In spite of a rigorous legal system governing the international wildlife trade, big cats are still being poached, smuggled, and illicitly sold every year, either into the live pet trade or for their parts. The analysis of convergent sources of PAI offers an innovative and vital approach for examining an otherwise opaque and, as “Tiger King” demonstrated, contentious system.
In spite of a rigorous legal system governing the international wildlife trade, big cats are still being poached, smuggled, and illicitly sold every year, either into the live pet trade or for their parts. C4ADS actively strives to transform unstructured data into actionable results in order to address the threats posed by big cat trafficking. In doing so, C4ADS analysts leverage diverse sources of publicly available information (PAI), collaborate with an extensive network of partners, and maintain wildlife seizure records in the C4ADS Wildlife Seizure Database.
The C4ADS Wildlife Seizure Database includes records of over 1,000 publicly reported tiger and leopard seizures in the past decade. Approximately 89% of these were seizures of the body parts of big cats (e.g. skins, bones, teeth, etc.), while the remaining seizures consisted of live animals. The number of live tigers seized since 2011, in particular, is staggering – 235 live tigers intercepted across 111 seizures.
Ironically, despite its focus on chronicling interpersonal feuds and the operations of Joe Exotic’s Greater Wynnewood Exotic Animal Park, the release of “Tiger King: Murder, Mayhem, and Madness” by Netflix in March 2020 exposed audiences to a critical underlying issue: the often-ambiguous nature of big cat ownership. It is this ambiguity that makes the tracking and prevention of illicit big cat trafficking so challenging.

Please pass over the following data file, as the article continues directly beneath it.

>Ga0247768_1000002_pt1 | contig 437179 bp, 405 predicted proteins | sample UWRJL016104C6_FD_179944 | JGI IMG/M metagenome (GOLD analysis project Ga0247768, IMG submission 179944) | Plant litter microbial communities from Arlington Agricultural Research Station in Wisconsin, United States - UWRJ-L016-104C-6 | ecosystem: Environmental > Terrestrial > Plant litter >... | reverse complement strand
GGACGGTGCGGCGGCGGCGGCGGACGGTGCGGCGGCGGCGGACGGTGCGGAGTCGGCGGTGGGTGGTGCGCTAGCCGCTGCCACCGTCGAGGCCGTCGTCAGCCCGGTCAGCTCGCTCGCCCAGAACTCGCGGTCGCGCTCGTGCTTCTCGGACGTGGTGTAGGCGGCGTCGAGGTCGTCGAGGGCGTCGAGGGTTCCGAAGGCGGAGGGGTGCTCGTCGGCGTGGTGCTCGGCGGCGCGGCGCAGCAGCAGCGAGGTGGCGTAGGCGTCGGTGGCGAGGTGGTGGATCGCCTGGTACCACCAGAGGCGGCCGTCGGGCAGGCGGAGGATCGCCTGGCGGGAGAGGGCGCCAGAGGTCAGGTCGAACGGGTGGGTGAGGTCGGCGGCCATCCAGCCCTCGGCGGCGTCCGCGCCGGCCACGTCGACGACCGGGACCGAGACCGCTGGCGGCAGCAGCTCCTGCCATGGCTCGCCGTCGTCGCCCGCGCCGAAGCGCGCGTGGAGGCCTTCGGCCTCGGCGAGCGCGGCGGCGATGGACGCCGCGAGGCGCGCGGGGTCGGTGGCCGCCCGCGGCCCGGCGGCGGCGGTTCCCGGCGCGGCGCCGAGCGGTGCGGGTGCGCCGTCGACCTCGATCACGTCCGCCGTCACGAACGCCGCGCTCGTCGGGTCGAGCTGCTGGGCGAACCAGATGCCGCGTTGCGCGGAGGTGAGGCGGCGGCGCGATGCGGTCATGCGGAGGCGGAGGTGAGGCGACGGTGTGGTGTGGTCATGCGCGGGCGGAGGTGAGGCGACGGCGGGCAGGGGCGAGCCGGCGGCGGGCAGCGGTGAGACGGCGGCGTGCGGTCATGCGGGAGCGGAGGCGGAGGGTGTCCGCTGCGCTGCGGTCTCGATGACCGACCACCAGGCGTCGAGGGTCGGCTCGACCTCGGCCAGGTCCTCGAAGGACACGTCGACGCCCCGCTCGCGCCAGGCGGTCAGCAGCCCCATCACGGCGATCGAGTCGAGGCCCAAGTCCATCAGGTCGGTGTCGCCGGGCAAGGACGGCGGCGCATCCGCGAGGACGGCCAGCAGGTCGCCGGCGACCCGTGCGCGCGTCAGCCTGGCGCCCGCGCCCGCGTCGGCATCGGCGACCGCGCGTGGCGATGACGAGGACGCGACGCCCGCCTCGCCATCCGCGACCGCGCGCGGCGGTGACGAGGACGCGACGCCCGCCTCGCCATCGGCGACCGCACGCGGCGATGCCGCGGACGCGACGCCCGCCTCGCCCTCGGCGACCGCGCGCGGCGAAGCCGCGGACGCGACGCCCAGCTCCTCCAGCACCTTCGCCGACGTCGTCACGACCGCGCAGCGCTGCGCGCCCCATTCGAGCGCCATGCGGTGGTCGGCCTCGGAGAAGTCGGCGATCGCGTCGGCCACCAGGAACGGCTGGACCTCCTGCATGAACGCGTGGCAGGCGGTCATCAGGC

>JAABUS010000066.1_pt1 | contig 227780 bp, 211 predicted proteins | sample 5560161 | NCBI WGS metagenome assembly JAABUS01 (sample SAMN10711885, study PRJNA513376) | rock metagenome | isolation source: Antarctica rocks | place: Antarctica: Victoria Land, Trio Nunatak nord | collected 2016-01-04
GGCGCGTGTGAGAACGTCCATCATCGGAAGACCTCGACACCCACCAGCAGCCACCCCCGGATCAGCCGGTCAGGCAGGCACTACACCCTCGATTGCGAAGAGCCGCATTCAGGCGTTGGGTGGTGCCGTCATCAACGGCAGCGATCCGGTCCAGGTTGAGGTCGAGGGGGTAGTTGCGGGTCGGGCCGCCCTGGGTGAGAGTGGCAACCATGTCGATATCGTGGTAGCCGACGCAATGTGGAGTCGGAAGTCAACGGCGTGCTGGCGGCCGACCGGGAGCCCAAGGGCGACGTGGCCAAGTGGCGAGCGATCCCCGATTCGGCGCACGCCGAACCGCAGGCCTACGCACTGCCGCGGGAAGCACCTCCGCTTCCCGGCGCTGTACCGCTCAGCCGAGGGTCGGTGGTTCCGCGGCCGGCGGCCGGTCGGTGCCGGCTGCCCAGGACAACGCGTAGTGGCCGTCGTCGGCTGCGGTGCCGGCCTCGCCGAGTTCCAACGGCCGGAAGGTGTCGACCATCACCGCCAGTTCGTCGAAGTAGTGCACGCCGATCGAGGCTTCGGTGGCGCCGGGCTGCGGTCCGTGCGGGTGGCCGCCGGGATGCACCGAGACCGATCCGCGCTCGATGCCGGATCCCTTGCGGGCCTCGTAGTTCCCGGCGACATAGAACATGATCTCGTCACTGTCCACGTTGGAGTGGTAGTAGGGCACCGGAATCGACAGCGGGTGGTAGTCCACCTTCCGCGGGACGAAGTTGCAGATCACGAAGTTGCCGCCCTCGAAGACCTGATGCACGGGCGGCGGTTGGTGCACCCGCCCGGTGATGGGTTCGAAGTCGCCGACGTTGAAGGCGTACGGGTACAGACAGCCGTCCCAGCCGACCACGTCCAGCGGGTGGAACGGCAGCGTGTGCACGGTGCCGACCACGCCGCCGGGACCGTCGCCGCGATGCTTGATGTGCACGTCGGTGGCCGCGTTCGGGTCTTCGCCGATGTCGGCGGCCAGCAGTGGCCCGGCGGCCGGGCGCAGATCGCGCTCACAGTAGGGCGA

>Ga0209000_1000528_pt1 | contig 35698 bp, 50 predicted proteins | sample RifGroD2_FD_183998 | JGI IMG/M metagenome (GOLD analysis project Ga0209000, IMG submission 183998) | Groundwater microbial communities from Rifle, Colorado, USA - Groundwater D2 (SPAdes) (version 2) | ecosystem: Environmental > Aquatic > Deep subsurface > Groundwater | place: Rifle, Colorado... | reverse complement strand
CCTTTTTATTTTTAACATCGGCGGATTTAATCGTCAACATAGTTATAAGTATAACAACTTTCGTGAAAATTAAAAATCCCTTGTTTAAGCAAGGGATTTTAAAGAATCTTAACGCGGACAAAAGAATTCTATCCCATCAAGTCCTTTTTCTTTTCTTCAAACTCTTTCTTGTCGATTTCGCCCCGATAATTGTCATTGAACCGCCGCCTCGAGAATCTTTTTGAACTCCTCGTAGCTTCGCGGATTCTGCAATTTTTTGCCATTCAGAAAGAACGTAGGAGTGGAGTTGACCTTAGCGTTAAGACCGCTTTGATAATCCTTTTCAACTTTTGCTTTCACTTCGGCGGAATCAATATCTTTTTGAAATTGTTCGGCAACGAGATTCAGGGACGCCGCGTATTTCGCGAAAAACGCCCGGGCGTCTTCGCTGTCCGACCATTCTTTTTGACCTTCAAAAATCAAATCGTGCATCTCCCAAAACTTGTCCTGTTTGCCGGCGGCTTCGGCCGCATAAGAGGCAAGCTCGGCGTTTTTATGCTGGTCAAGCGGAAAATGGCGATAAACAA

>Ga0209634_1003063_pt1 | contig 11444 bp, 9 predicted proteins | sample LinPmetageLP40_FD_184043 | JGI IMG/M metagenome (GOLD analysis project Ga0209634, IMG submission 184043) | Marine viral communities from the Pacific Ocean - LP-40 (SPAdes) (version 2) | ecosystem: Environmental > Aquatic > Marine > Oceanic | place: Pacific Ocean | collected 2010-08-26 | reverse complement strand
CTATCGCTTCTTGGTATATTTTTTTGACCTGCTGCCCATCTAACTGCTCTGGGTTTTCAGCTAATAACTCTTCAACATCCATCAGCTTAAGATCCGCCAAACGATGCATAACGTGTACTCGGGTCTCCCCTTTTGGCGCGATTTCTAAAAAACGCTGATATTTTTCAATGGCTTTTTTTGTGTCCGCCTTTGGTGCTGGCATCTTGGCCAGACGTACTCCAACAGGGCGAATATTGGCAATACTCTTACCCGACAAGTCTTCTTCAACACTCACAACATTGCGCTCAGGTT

As many viewers of the “Tiger King” series could likely attest, big cat ownership is often controversial and can be suspicious. However, distinguishing morally suspect ventures from outright illicit activities, specifically illicit wildlife trafficking, is complicated. To tackle this problem, C4ADS has harnessed PAI to shed light on questionable big cat ownership and even detect illicit activity.
The Convention on International Trade in Endangered Species (CITES), the foremost intergovernmental treaty regulating the international wildlife trade, places restrictions on the transnational purchase and sale of big cats, in order to safeguard the species in their natural habitats. Significantly, however, while some countries use CITES’ articles as guidelines, the laws governing domestic trade in wildlife can vary by jurisdiction.
Seizures of both live tigers and tiger parts have occurred at a fairly steady rate over the past six years, averaging 80 seizures per year. Moreover, the overall number of publicly reported tiger seizures was largely unaffected by the COVID-19 pandemic in 2020, a trend in contrast to the decline in seizures of other commonly trafficked wildlife specimens, such as ivory (49% decrease between 2019 and 2020) and rhino horn (25% decrease between 2019 and 2020).
At this time, the cause of this “pandemic resilience” in publicly reported tiger seizures remains unknown. Several potential influences on tiger seizures are worth noting, however, such as tiger trafficking being less reliant on intercontinental transportation sectors – notably air and maritime – whose operations were greatly impacted by pandemic restrictions. For instance, between 2011 and 2020, 96% of seized tiger shipments had been transported over land, while only 3% were conveyed via air. This is in stark contrast to the methods of transportation of seized ivory, 23% of which had been moved via air, and pangolin, 15% of which were transported via air, during the given time period.